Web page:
And when something goes wrong with a case, again a colleague who takes ownership of the complication and deals with it, with or without help from others to me, is way more valuable than a colleague who self flagellates out loud, listing their incompetencies and being eloquent about how rubbish they are.

    Being non-judgmental liberates us from the habit of hiding behind self-depreciation, instead of acknowledging our errors, facing them and all the emotions they give rise to, and allowing ourselves to feel the shame, embarrassment and agony in all its fulness so that we can move on.

    So how do we manage to not beat ourselves up when faced with a complication at work or when faced with what we see as a flaw in our general makeup?

    Being ambitious and always wanting to do better are qualities we want in our vets and nurses. As surgeons, we are encouraged to criticize our work and learn reflectively every time we operate. What 5 things could I have done better on this fracture repair? Even if we are super happy with our repair and we know that the outcome is likely to be a comfortable leg and a rapid return to normal function, developing a healthy habit of self-assessment does so much for us as surgeons and as people outside of work.

    So, what’s the difference between self-assessment and being judgmental?

    It may seem subtle, nuanced, or even nonexistent until examined more closely.

    Jon Kabat-Zinn defines mindfulness as “the awareness that arises from paying attention, on purpose, in the present moment and non-judgmentally”. 

    Non-judgmentally broadly means not putting any thought or emotion into a “good” category or a “bad” category. Rather than just noticing it, accepting it, and allowing ourselves to feel it.

    Non- judgment isn’t always about judging people or things they have done or their characteristics. Nor is it about judging ourselves. It’s about relieving ourselves of the need to place things into boxes. So, situations, thoughts, emotions, people even the weather can just be.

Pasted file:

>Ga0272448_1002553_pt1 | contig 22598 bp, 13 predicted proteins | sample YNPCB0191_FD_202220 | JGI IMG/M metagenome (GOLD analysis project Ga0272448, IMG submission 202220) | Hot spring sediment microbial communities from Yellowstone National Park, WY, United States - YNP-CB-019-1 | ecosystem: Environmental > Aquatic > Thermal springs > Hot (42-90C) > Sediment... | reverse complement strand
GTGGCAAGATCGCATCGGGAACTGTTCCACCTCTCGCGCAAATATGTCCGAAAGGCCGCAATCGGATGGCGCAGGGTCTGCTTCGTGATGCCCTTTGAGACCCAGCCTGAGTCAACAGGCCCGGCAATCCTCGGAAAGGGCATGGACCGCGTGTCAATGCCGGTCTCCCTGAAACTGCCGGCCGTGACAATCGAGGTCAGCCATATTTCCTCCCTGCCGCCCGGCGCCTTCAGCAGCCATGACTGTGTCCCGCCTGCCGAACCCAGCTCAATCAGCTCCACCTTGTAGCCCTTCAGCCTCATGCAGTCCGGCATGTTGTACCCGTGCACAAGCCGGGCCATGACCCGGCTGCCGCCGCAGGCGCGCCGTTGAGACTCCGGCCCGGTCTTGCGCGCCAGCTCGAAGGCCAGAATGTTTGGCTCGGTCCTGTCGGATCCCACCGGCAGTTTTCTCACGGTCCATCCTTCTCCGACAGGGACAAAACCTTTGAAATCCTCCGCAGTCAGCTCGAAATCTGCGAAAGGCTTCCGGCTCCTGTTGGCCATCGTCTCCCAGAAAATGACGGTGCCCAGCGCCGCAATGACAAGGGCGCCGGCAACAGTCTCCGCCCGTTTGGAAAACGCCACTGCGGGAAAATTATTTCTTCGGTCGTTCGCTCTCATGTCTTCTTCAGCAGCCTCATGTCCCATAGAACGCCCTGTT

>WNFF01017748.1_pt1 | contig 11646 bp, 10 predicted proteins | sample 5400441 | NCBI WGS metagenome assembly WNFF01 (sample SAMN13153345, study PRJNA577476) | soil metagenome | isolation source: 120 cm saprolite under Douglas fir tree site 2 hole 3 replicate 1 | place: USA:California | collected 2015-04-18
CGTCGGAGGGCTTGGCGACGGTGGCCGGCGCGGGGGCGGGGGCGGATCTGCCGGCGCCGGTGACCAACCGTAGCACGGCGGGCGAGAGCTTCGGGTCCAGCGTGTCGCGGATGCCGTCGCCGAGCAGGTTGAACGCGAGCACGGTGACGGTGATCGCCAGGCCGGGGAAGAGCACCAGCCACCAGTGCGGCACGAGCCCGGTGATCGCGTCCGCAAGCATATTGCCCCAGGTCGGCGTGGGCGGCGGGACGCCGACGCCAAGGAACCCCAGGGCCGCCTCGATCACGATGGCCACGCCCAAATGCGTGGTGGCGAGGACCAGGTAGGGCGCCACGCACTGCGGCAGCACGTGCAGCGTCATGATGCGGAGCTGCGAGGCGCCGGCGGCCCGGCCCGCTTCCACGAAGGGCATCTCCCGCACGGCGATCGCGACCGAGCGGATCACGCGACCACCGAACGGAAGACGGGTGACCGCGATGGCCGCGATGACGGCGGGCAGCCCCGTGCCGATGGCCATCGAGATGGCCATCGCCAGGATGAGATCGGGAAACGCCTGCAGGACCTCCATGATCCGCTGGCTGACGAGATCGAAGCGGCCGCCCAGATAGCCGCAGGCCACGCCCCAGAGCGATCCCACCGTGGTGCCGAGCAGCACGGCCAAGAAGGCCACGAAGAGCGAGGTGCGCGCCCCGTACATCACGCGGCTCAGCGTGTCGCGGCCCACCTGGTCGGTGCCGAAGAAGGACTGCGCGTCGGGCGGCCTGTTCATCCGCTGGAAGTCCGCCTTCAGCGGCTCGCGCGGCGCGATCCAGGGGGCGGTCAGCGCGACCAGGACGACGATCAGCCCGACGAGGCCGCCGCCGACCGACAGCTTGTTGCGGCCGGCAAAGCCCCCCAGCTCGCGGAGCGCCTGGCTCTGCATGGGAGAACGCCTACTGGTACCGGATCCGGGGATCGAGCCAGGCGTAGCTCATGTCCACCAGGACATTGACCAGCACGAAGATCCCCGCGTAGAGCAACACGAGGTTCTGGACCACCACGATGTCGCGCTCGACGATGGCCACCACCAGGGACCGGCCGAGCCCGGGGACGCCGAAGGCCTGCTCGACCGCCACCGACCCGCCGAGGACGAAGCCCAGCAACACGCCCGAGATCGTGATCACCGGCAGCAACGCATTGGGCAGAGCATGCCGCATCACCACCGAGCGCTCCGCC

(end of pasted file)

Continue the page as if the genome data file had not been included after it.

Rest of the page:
Have you ever heard the saying that there’s no such thing as bad weather only unsuitable clothes? Well, that’s a bit contradictory because while we’re saying hooray, we don’t judge the weather as good or bad, but sadly we are saying that wellies are great, and sandals are substandard. It’s a bit patronizing.

    An easy starter for this is a simple mini-meditation on non-judgment.

    So, sitting comfortably, eyes open or shut, take ten normal breaths, noticing only the movement of the breath in and out of the nose.

    If a thought comes into your head during this time, gently push it aside for now.

    Then, during your body scan which we have practiced in previous articles, try to notice any discomforts. For example, you may have an itchy scalp or an aching joint. You might be sitting not quite comfortable enough. Maybe you would rather change your posture.

    Then, without scratching the itch or moving the uncomfortable position, try to notice the physical feelings associated with it.

    Name the physical sensations. It might be “itchy”, “irritated”, “painful” etc.

    Allow them to be, without doing anything to relieve the discomfort or annoyance. Focus on the discomfort wholeheartedly. It doesn’t need to be perfect.

    That is acceptance of discomfort.

    You can open your eyes and try to notice the relief of not having to correct the imperfections.

    A mini-meditation for when we have failed is harder.

    Instead of feeling just the physical discomforts, we feel the emotional pain of failing.

    Many emotions come to mind: shame, embarrassment, self-doubt, loneliness, desperation.

    We may tend towards affiliation, where the potential outcomes of our error become enormous in our mind and tend towards only the worst possible scenario as a definite reality.

    Physically we might feel nauseous, weak, faint. Or we might have palpitations, a sinking feeling in our chest, or a lurching stomach. We’ve all been there.